Key point: The B-21 will help America take out enemy targets that are highly defended. Here is how the B-21 would work alongside the F-35.
Former Senator and Secretary of State Hillary Clinton is calling for the Pentagon to buy more new B-21 Raider Long Range Bombers as part of a broader argument that the Air Force is in need of massive, fast-paced modernization.
“We should welcome the arrival of the B-21 Raider, a long-range bomber under development that is designed to thwart advanced air defenses,” Clinton wrote in a Foreign Affairs essay several months ago.
Clinton is by no means alone. In fact, many senior Air Force leaders have been hoping to increase the number of acquired B-21s above the currently projected 100 planes planned.
“We’ve said publicly that we think we need 220 bombers overall—75 B-52s and the rest B-21s, longterm,” Ray told Air Force Magazine earlier this year.
Clinton also makes the argument that the Pentagon should acquire fewer tactical fighter jets in favor of adding more bombers. However, many in the Air Force would also like to see both.
“The U.S. Air Force will have to focus less on short-range tactical fighter planes and more on long-range capabilities,” Clinton writes. By extension, Clinton says the U.S. should acquire fewer F-35s.
Upon examination, while many are in agreement that more B-21s are needed, Clinton’s reasoning seems somewhat flawed. B-21s, and especially stealth fighter jets such as the F-35, are needed for both longer range and “closer-in” short-range attacks.
Interestingly, despite the necessary and much-discussed technical emphasis now placed upon developing long-range, precision-guided “Stand-Off” weapons, “Stand-In” operations for “Direct Attack” are still very much in need, given the set of specific advantages they provide, according to a recent study released by the Mitchell Institute for Aerospace Studies.
The report, called “Long-Range Strike: Resetting the Balance of Stand-in and Stand-off Forces,” makes a specific and decided point of stating that a carefully calibrated mix of both approaches is what a fast-evolving modern Air Force needs. The study points to a series of significant variables with which to make this point, such as size, shape, scope and timing of attacks.
For instance, long range attacks can lack the needed immediacy or short-response time necessary for combat operations, and larger numbers of closer-in attack platforms are vital to increasing dwell time over targets. Needless to say, a larger number of bombers can also carry a larger number of bombs. More bombs might also be important when it comes to attacking heavily defended areas with many countermeasures expected to thwart, disable or intercept attacking weapons. Hitting penetrating targets, also, can be a tactical advantage somewhat specific to Stand-in weapons attacks conducted by stealthy, penetrating aircraft, the study explains.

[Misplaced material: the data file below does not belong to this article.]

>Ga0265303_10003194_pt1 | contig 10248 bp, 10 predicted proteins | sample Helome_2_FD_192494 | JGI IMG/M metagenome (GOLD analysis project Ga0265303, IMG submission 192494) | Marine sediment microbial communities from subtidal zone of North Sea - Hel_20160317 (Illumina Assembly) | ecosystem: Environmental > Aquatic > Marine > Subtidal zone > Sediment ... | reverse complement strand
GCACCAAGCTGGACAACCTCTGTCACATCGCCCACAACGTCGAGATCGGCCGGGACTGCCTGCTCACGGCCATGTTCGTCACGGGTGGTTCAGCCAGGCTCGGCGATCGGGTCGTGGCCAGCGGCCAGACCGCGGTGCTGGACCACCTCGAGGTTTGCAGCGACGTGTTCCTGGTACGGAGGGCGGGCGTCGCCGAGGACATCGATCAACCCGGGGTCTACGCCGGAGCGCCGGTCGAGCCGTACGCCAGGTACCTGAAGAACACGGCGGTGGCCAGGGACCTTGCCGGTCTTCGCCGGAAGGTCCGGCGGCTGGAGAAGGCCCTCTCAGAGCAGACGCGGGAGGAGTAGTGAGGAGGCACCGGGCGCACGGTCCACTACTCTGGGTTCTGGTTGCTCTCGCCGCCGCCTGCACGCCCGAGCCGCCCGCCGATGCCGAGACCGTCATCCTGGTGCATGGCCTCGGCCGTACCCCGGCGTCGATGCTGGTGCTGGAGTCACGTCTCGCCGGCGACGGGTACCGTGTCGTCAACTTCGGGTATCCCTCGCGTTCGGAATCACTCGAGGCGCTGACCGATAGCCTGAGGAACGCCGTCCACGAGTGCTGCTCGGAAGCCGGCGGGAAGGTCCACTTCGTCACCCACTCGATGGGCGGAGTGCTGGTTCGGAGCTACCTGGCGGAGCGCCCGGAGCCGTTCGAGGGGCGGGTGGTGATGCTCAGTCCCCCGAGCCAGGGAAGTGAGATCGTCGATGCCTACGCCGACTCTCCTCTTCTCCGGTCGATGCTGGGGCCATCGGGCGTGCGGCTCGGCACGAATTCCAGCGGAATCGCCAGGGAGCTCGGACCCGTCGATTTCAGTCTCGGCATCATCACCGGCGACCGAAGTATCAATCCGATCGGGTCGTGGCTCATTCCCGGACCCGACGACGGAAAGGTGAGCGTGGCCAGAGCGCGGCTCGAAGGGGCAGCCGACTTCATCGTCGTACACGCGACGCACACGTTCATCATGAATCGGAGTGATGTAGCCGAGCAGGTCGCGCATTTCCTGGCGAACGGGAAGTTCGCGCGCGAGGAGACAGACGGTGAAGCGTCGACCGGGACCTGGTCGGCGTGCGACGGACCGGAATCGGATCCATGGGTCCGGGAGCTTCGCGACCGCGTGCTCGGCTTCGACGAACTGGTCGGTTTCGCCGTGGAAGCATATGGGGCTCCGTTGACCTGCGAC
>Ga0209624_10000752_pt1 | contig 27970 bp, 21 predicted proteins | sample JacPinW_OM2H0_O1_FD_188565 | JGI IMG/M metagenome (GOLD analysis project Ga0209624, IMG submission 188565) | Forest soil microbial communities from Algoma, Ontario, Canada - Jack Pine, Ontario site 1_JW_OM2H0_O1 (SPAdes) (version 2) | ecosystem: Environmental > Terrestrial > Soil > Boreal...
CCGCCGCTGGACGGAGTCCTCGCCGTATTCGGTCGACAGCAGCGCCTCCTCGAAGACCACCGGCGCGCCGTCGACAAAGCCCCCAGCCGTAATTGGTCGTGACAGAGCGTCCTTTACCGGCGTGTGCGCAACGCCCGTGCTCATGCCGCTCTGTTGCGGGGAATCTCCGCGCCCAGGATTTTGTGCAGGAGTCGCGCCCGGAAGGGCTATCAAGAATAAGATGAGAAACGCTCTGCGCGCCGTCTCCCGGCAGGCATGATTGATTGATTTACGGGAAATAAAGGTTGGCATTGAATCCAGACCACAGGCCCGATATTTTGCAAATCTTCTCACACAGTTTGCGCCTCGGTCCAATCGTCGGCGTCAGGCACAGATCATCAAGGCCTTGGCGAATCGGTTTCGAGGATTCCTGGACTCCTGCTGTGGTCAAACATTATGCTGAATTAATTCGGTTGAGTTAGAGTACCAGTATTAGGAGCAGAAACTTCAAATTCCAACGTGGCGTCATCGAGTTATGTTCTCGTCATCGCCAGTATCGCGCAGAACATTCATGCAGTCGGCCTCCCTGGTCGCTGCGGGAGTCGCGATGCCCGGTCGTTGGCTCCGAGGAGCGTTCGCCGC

“B-2s can deliver 5,000-pound direct attack “bunker buster” weapons and even the 30,000-pound GBU-57A/B Massive Ordnance Penetrator on hardened targets,” the study states.
Essentially, there will remain a clear and pressing need for attacking forces to retain an ability to penetrate heavily fortified and defended areas from both closer-in and longer ranges to successfully optimize offensive operations. This fundamental concept is why attack plans often follow a certain logical sequence, typically starting with stand-off weapons to soften air defenses, to be followed by stealth bombers intended to achieve air supremacy to open a crucial “air corridor” through which less stealthy, fast-maneuvering fighters can attack. There may be circumstances wherein close-in attack tactics are needed to assess shifting targets or track fast-changing combat circumstances.
Air-to-air engagements, especially when it comes to the prospect of any kind of great-power war, would doubtless be necessary as well, a circumstance underscoring the importance of having larger numbers of fighter jets such as the F-35 in the force.
Kris Osborn is the new Defense Editor for the National Interest. Osborn previously served at the Pentagon as a Highly Qualified Expert with the Office of the Assistant Secretary of the Army—Acquisition, Logistics & Technology. Osborn has also worked as an anchor and on-air military specialist at national TV networks. He has appeared as a guest military expert on Fox News, MSNBC, The Military Channel, and The History Channel. He also has a Masters Degree in Comparative Literature from Columbia University. This first appeared earlier and is being reposted due to reader interest.